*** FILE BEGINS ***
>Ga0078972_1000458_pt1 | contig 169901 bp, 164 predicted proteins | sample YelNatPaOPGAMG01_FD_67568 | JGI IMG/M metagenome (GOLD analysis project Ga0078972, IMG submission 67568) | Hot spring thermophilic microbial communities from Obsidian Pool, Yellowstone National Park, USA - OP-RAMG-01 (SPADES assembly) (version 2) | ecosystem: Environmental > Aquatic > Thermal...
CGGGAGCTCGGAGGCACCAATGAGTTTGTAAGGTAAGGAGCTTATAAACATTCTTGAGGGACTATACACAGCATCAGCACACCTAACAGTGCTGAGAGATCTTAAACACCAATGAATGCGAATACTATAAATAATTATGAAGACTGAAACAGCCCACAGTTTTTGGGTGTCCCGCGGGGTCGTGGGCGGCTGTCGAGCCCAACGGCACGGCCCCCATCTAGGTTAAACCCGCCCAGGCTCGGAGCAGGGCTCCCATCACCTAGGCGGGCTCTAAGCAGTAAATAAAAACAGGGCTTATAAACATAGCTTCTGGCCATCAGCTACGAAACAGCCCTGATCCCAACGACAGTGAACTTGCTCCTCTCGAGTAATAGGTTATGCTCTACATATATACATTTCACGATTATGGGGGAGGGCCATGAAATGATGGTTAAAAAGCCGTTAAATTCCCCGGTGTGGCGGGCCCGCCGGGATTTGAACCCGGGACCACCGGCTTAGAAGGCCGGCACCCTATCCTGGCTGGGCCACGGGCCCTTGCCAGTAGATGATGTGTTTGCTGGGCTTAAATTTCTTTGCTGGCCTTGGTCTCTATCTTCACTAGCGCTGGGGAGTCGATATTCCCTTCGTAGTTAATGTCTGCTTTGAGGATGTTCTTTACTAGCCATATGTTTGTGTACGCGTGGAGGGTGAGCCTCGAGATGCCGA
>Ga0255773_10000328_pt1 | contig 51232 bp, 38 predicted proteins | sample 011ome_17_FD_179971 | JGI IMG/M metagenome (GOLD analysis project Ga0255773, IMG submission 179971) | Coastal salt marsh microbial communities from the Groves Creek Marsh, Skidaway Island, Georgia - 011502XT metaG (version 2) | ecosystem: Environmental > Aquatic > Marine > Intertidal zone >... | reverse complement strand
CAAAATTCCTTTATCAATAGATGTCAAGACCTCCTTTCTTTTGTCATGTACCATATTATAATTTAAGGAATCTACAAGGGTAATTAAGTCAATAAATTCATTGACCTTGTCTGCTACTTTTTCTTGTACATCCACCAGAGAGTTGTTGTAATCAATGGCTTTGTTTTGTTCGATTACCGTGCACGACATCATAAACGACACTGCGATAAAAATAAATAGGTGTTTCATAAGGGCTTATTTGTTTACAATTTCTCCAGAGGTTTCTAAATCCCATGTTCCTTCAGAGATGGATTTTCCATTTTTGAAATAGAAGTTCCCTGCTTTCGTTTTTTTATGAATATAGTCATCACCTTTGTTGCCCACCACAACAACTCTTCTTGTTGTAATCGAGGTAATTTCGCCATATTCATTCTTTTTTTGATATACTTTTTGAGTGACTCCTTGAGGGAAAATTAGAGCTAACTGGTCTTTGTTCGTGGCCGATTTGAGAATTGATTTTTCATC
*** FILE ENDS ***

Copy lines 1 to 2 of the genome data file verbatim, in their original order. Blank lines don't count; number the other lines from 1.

>Ga0078972_1000458_pt1 | contig 169901 bp, 164 predicted proteins | sample YelNatPaOPGAMG01_FD_67568 | JGI IMG/M metagenome (GOLD analysis project Ga0078972, IMG submission 67568) | Hot spring thermophilic microbial communities from Obsidian Pool, Yellowstone National Park, USA - OP-RAMG-01 (SPADES assembly) (version 2) | ecosystem: Environmental > Aquatic > Thermal...
CGGGAGCTCGGAGGCACCAATGAGTTTGTAAGGTAAGGAGCTTATAAACATTCTTGAGGGACTATACACAGCATCAGCACACCTAACAGTGCTGAGAGATCTTAAACACCAATGAATGCGAATACTATAAATAATTATGAAGACTGAAACAGCCCACAGTTTTTGGGTGTCCCGCGGGGTCGTGGGCGGCTGTCGAGCCCAACGGCACGGCCCCCATCTAGGTTAAACCCGCCCAGGCTCGGAGCAGGGCTCCCATCACCTAGGCGGGCTCTAAGCAGTAAATAAAAACAGGGCTTATAAACATAGCTTCTGGCCATCAGCTACGAAACAGCCCTGATCCCAACGACAGTGAACTTGCTCCTCTCGAGTAATAGGTTATGCTCTACATATATACATTTCACGATTATGGGGGAGGGCCATGAAATGATGGTTAAAAAGCCGTTAAATTCCCCGGTGTGGCGGGCCCGCCGGGATTTGAACCCGGGACCACCGGCTTAGAAGGCCGGCACCCTATCCTGGCTGGGCCACGGGCCCTTGCCAGTAGATGATGTGTTTGCTGGGCTTAAATTTCTTTGCTGGCCTTGGTCTCTATCTTCACTAGCGCTGGGGAGTCGATATTCCCTTCGTAGTTAATGTCTGCTTTGAGGATGTTCTTTACTAGCCATATGTTTGTGTACGCGTGGAGGGTGAGCCTCGAGATGCCGA